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Admission standards remain competitive

Posted on 04.10.2013

The University of Indianapolis has been growing steadily ever since it opened its doors in 1902 and now is the educational institution for 4,200 undergraduate students and 1,200 graduate students.

Although the campus is growing, admission standards have stayed fairly constant, according to Director of Admissions Ron Wilks.

“I think they [admission standards] have evolved over the years, but I wouldn’t say there have been drastic changes,” Wilks said.

Wilks said that, in fact, UIndy has not necessarily made changes by choice, but more as a result of a trickle-down effect.

“We’ve had to adapt to new curriculum that is coming out of the high schools,” Wilks said. “High schools are more focused on getting students prepared for college.”

Wilks said that admissions officers look at many factors when sifting through all the applications.

“We look at what kind of curriculum you [students] took in high school and how successful they look like they’ll be in the college environment,” Wilks said.

Wilks also said that UIndy is not only interested in what will make students look better on paper. UIndy is also interested in helping high school students who might find it difficult to get accepted.

“We’ve always had different categories for students, ranging from distinctive education students to regular admits,” he said. “But historically we’ve been an institution that is willing to take a chance on a few students that may be late bloomers, so that we can build them a support system.”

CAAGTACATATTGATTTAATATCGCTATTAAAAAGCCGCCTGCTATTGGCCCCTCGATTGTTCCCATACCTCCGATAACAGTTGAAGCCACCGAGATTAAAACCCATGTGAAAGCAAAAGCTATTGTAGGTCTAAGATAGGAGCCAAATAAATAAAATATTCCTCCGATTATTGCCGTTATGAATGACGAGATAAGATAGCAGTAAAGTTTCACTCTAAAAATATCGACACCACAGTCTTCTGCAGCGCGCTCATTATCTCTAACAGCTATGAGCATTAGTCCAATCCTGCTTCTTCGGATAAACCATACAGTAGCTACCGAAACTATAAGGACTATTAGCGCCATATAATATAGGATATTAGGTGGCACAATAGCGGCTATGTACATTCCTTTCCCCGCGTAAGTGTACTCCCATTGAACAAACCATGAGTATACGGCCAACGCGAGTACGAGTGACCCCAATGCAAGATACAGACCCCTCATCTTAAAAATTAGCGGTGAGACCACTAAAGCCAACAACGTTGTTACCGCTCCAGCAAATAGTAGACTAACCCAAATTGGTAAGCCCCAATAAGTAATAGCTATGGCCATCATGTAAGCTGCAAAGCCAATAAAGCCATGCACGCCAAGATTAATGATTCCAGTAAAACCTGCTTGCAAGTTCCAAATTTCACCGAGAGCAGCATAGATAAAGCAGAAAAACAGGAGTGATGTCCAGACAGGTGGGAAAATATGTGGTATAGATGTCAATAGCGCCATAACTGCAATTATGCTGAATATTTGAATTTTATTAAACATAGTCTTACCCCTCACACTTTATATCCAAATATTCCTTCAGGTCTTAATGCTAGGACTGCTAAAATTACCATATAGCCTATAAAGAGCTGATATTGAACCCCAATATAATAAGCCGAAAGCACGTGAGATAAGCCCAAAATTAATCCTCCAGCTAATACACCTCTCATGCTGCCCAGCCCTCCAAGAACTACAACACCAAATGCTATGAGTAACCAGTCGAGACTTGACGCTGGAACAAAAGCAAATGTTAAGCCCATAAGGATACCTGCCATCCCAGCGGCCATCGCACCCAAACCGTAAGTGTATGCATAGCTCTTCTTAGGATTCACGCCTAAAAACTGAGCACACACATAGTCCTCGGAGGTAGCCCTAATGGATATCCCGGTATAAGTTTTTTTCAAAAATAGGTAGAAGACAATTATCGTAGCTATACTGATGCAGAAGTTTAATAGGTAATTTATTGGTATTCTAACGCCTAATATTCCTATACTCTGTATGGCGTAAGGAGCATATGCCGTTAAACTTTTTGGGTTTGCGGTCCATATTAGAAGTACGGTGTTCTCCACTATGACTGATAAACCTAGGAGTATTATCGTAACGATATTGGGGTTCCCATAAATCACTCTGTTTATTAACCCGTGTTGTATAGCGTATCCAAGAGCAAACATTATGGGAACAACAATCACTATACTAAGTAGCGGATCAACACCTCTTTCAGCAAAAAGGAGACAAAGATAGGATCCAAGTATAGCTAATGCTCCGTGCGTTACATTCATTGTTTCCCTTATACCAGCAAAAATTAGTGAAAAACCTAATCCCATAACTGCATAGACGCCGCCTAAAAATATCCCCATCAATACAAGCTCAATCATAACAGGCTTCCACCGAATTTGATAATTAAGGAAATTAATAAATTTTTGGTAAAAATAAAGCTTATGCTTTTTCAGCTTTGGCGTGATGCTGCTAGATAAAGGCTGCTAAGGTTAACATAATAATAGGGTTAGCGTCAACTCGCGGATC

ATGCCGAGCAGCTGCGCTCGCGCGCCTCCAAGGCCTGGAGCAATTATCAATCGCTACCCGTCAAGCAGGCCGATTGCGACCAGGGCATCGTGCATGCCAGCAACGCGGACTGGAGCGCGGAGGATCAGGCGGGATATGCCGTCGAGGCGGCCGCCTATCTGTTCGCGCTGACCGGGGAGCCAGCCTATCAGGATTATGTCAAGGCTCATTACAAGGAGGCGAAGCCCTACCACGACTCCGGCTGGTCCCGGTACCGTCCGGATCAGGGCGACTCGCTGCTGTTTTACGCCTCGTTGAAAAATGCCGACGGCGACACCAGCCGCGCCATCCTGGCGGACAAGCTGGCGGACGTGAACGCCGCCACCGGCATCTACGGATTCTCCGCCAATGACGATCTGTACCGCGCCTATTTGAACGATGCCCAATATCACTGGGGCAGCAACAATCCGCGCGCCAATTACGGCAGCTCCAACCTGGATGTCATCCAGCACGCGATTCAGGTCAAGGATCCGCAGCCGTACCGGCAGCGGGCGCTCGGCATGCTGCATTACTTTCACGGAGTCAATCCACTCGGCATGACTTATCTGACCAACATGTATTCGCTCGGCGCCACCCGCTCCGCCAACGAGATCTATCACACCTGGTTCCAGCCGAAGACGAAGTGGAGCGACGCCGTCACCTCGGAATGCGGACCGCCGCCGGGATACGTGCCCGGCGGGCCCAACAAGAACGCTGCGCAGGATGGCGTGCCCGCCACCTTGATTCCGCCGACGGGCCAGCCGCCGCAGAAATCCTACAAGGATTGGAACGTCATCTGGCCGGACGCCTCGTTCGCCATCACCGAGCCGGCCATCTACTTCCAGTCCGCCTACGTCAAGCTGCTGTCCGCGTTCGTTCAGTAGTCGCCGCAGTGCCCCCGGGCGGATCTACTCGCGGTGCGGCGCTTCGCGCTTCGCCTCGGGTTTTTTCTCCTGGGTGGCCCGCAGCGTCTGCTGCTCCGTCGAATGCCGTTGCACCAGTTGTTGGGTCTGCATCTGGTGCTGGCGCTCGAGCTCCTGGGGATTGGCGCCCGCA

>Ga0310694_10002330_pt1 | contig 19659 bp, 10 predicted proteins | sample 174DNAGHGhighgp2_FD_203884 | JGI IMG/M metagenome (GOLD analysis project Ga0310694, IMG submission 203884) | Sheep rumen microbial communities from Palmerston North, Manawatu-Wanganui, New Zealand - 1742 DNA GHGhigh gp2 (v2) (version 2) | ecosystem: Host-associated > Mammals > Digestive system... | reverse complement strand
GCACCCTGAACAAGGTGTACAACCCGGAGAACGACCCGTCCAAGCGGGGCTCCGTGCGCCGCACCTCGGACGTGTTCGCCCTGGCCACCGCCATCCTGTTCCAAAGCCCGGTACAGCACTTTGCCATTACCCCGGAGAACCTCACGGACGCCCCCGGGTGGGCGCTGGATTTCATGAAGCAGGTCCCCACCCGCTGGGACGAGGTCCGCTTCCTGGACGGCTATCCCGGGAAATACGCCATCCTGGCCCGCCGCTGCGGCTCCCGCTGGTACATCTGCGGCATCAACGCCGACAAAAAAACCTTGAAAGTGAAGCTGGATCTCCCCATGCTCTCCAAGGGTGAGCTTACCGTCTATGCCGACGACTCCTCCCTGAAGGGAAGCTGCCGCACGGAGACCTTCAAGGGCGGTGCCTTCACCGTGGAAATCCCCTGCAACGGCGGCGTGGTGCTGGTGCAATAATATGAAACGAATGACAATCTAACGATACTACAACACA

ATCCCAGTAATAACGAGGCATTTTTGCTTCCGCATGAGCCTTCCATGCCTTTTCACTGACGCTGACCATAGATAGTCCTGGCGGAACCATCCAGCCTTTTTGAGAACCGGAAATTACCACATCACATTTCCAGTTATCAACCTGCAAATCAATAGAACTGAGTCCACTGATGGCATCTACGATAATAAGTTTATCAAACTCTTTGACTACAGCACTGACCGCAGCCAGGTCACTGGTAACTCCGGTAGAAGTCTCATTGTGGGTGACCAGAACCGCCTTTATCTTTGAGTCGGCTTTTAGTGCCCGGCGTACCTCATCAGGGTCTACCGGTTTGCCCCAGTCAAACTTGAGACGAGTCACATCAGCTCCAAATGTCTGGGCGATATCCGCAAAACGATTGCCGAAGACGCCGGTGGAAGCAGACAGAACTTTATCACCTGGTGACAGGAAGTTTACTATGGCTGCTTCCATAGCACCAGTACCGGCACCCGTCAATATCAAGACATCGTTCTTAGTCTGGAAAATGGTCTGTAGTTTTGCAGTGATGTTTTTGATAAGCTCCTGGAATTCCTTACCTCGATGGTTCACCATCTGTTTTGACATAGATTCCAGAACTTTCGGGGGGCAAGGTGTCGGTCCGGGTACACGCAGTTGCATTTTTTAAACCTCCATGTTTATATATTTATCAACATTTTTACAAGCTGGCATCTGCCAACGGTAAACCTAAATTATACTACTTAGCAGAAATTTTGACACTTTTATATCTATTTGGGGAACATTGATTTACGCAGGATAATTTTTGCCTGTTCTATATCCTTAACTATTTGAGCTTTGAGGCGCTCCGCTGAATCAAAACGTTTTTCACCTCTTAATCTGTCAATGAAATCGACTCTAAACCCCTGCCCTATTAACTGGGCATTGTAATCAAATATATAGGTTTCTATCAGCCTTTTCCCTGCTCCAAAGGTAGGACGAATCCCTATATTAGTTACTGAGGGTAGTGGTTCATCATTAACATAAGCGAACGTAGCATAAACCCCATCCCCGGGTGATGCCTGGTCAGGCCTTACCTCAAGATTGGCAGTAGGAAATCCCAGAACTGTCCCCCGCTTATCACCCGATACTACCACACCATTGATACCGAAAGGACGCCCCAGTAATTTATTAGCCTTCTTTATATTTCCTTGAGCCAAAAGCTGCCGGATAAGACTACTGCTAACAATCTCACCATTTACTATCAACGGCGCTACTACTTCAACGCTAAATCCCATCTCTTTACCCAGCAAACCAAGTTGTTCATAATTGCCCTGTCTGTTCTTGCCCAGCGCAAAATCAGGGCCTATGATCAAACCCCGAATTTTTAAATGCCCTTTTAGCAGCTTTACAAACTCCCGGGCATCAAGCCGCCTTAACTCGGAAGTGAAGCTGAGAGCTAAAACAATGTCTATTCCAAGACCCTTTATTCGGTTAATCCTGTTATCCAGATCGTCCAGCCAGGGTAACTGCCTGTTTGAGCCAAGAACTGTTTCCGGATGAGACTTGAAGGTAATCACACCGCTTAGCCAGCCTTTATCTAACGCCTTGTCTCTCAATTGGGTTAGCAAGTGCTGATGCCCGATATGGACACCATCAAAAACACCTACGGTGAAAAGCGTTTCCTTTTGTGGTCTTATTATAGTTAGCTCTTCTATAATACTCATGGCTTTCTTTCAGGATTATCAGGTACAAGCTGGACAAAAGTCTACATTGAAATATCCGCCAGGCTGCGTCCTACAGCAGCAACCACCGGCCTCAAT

Wilks said that UIndy works to help the students it takes a chance on and assists them in a number of ways.

“Data suggest higher retention rates for first-year students who live on campus for at least the first year,” he said. “We also try to manage their hours [so] as to not overwhelm or underwhelm new students.”

However, this does not mean that UIndy is willing to accept anybody who applies.

“We make sure not to accept too many students who may not fully meet the requirements we look for, so we do have a wait list right now,” Wilks said. “We do this so we can manage to give our students the personal help and resources they need.”

In fact, a new opportunity for incoming students recently has been put into action. Incoming students who already have paid their fall tuition but were not able to meet certain proficiency requirements will be able to take online courses over the summer such as Math 090 and Science 090. Taking these courses online over the summer will give these students an opportunity to meet requirements before the fall semester begins, which helps the students stay on track to graduate on time.

Keeping pace with admissions, the UIndy Office of Financial Aid has not been affected by increased enrollment, according to Associate Director of Financial Aid Heidi Carl.

“As UIndy grows, so does our funding for financial aid and for UIndy specific scholarships,” Carl said.

Wilks emphasized that the more students do while still in high school, the easier college will be. He said that his suggestions for anyone looking to apply to UIndy are by the book.

“Just make an effort to take challenging courses and keep your GPA up,” Wilks said. “Also, try to take classes with dual credits to help give yourself a taste of what college will be like.”


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